Government Shutdown

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We’ve heard the stories of dangerous conditions at national parks since the shutdown began three weeks ago. Although there’s only a tiny sliver of Yellowstone National Park in Idaho, other parts of the state’s federal public land system are experiencing the effects of gridlock in D.C.


Unlike previous administrations, President Trump’s Interior Department has directed national parks to keep their gates open while furloughing most workers during this latest government shutdown. But as the partial shutdown enters its third week, critics argue the parks are becoming unsafe.

wbeem / Flickr

Over the weekend and into Monday, the federal government temporarily shut down as Democrats and Republicans failed to reach agreements on several contentious issues. By Monday afternoon, senators said they had worked out an arrangement to reopen the government.

According to a National Park Service report, towns around national parks lost an estimated $414 million during the partial government shutdown last October.

Washington and Idaho want recently furloughed federal workers to repay unemployment benefits. But a quirk in Oregon law means affected workers there will get to keep whatever they received.

Mountain Home Ranger District / fs.usda.gov

Federal employees are scrambling to catch up on things left undone for nearly three weeks. That’s after tens of thousands of workers were furloughed during the partial government shutdown, which ended last Thursday.

But on Idaho’s public lands, some work can’t be caught up. The shutdown's timing was particularly bad for wildfire prevention and rehabilitation.

Anyone waiting to learn about unemployment in Idaho for the month of September is just going to have to be patient.

The monthly jobless report was supposed to be released Friday.

But the 16-day partial federal government shutdown has put that deadline in jeopardy, and state labor officials say they have no idea when the latest unemployment figures will be ready for public release. State officials say the lack of federal staff has made calculation of jobless claims and other data impossible.

Courtesy of Sen. Mike Crapo's office

Update, Oct. 17, 9:23 a.m.

Associated Press:

Three of four of Idaho congressional members cast votes in opposition to the hard-fought legislation that ended the partial 16-day government shutdown and averted a potential federal default.

U.S. Sens. Mike Crapo and Jim Risch voted against the bill late Wednesday, as did Rep. Raul Labrador when the House took up the compromise measure.

Bobby Arkle

Tens of thousands of federal employees have been locked out of their jobs without pay for more than two weeks because of the partial government shutdown. It’s been a hard two weeks for Sara Arkle’s family. Arkle’s husband is an ecologist for the U.S. Geological Survey in Idaho, where he studies things like the impact of wildfire on ecosystems. She works too, but part time since their son was born two years ago.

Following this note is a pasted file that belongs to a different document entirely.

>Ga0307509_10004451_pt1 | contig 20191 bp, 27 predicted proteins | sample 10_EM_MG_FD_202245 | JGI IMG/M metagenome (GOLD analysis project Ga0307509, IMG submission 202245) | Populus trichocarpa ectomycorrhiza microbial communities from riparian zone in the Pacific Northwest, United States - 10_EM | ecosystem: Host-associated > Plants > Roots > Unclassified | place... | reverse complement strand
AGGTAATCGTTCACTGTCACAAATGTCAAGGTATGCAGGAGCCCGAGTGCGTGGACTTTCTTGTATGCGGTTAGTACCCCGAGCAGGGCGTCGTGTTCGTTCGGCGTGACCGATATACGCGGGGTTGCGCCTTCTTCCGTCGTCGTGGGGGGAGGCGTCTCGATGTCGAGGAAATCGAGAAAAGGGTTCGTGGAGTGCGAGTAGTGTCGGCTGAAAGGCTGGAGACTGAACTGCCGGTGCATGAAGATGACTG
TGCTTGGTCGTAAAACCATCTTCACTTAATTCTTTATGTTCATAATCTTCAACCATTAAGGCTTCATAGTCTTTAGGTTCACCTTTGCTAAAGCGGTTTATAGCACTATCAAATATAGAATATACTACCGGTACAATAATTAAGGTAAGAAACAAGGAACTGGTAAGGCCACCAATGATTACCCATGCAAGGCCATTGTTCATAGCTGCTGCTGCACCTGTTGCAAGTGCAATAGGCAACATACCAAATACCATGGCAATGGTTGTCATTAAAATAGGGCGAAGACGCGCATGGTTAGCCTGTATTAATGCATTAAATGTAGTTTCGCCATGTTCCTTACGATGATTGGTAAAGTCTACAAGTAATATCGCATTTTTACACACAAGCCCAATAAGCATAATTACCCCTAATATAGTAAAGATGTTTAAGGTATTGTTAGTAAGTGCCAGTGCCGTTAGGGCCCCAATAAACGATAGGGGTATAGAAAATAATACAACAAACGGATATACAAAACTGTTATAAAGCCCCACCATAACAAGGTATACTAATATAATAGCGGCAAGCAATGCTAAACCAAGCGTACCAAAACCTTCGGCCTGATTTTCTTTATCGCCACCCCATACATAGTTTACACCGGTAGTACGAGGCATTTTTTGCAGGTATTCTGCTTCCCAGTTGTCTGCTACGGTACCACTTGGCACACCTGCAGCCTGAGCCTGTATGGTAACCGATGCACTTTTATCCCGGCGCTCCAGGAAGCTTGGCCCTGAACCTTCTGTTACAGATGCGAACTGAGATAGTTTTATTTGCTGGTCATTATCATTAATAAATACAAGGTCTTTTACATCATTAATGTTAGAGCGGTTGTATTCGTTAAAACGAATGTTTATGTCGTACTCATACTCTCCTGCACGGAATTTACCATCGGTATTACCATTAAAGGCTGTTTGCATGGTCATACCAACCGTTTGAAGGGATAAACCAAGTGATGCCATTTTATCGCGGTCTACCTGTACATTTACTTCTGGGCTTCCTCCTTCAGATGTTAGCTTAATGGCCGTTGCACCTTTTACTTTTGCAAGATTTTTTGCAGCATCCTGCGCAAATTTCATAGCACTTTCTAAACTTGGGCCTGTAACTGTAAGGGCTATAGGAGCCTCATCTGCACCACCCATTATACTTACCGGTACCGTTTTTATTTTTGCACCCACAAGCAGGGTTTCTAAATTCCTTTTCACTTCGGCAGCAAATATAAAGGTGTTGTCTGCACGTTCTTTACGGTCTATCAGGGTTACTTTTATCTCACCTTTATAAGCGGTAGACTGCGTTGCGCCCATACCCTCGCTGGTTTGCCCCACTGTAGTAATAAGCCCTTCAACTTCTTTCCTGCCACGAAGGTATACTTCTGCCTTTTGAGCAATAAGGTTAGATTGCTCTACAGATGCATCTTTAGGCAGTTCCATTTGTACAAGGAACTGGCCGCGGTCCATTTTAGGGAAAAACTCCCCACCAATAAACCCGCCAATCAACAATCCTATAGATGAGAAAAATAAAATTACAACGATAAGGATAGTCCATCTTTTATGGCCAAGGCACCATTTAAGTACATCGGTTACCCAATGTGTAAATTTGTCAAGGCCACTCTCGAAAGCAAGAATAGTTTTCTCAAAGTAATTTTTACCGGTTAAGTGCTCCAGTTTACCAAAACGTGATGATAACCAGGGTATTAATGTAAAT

Arkle told Adam Cotterell the uncertainty has been the hardest part of the shutdown.

Video: What Two Bison Think Of The Government Shutdown

Oct 15, 2013
Screengrab from WyoShooter308 / YouTube

It's day 15 of the federal government shutdown and regional bison have had enough too. 

WyoShooter308 captured this video of two bison having a little fun with Grand Teton National Park barricades just north of Kelly, Wyoming.

  Loggers are packing up and leaving timber sales uncut across the Northwest. It's another effect of the partial government shutdown. Timber companies say even if a deal is reached soon at the nation's capitol, the effects from the logging hiatus could be felt all the way into next spring.

Timber companies received letters from the Forest Service telling them to cease operations. That's because the employees who oversee and inspect timber sales were furloughed.

Yellowstone, Mammoth, hot springs
Emilie Ritter Saunders / Boise State Public Radio

The governors of Washington, Oregon and Idaho say they have no plans to reopen national parks and monuments using state dollars. President Obama has given states that option as the federal government shutdown stretches into day 11 and beyond.

Utah immediately took the president up on his offer.  A $1.6 million check to the federal treasury allows the Beehive State to reopen several economically important national parks and monuments.

But here in the Northwest, tourist magnets like Mount Rainier, Crater Lake and Craters of the Moon remain closed.

Idaho's Furloughed Federal Workers Begin Applying For Unemployment

Oct 11, 2013
NPCA Photos / Flickr Creative Commons

The Times-News reports at least 1,100 furloughed federal workers have applied for unemployment benefits in Idaho since the government partially shutdown Oct. 1.

Most Americans say they aren't directly affected by the shutdown. But some pockets of society, beyond furloughed federal workers and their families, are being severely hit.

We used NPR's social media network to ask about the impact and were deluged by messages from people who are worried and scared, especially veterans and the disabled, and many others who are angry and frustrated.

With economic impacts mounting and one Utah county threatening to take over national parks, Interior Secretary Sally Jewell says she will "consider agreements with governors" to allow state funding of national parks so that some can reopen to visitors.

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